Yesterday was a hard day. Yesterday I had to leave the apartment I have been living in for the past four years. Now, it should come as no surprise to those who know me that I am a sentimentalist. I cried when my oldest sister moved out of the apartment we shared and then again when my other sister moved out some years later (even though neither one of them was moving more than a 30-minutes-drive away). And heavens know that yesterday I was an ugly crying mess. The thing is that I am not only a sentimentalist, but a sentimentalist with a very good memory.

I remember the day we first came to look at the apartment. The apartment was empty and no one was there to show us the inside; nevertheless, we sat outside the apartment on the concrete bench and kept knocking for quite some time —enough to make our then-exasperated oldest sister say we would have to walk back home. I remember the day we moved in and the particular smell the kitchen had. We deep-cleaned the apartment because even then, we knew that this would be it for a long time, that this would be our home.

Ah, home! And what kind of home it was! I remember the day I came from school to find out I had been accepted to my program, the day I ran to the bedroom to tell my sister I was going to be a grad student, the day I didn’t get the internship I thought I wanted more than anything else, the day my sister mended my twisted ankle while sitting on the couch, or the somewhat frequent nights when I would come home at 2 o’clock in the morning. I vividly remember having our family over for Christmas just as much as I remember spending Christmas by myself in the apartment. I remember the birthday celebrations and the traditional Sunday meals shared in this apartment. Heck, I remember every dent I made on the furniture, every nail I put on the wall, every stain I left on the counter tops. It truly was my home.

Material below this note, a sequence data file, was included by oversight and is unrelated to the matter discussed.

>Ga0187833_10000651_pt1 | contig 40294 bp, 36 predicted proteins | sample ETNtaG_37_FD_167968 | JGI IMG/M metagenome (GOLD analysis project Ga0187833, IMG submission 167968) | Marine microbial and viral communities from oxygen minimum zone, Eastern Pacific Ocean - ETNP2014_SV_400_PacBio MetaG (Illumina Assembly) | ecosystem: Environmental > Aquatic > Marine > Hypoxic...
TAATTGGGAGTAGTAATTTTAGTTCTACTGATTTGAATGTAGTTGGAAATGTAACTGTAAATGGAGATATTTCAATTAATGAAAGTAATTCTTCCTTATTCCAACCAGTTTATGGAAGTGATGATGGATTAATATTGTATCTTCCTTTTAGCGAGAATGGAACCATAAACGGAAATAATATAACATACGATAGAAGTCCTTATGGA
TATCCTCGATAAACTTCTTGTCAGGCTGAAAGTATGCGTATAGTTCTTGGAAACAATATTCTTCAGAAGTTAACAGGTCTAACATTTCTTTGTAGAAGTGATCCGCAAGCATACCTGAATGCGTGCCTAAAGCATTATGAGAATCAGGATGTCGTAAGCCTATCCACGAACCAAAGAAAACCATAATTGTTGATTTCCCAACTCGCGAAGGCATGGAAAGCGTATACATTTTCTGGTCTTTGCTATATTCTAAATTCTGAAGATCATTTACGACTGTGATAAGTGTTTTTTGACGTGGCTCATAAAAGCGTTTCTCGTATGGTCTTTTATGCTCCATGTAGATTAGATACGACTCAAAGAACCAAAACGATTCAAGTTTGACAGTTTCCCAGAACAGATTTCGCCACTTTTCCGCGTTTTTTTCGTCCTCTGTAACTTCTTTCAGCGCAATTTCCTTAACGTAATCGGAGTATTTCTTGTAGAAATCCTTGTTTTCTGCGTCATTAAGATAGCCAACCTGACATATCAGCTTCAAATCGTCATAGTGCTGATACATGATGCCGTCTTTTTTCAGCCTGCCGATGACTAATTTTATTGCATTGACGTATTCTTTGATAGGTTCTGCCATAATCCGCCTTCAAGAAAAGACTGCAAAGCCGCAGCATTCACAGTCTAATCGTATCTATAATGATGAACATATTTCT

Today is my last day here in Utah. I first arrived here with one suitcase; a red suitcase that had, I thought, my whole life in it. I’d lie if I said that I had no expectations for this place, because boy did I have them! I had expectations because I was a naive 18 year old girl who knew very little about life. I predicted my life here to be fun and care-free but instead I encountered hard and demanding. And for a long time Utah was to me, well, cold and nothing more. I hated it here and, while I am embarrassed of admitting it, I did seriously consider going back during my first year here. But alas, as I do with most things, I came to love Utah progressively, not immediately. Now Utah is also my home. Certainly not by birthright, but because, just like a newborn who is brought home to grow and develop, I too learned a great deal about myself, about others, and about life in here. And today leaving Utah feels like leaving home.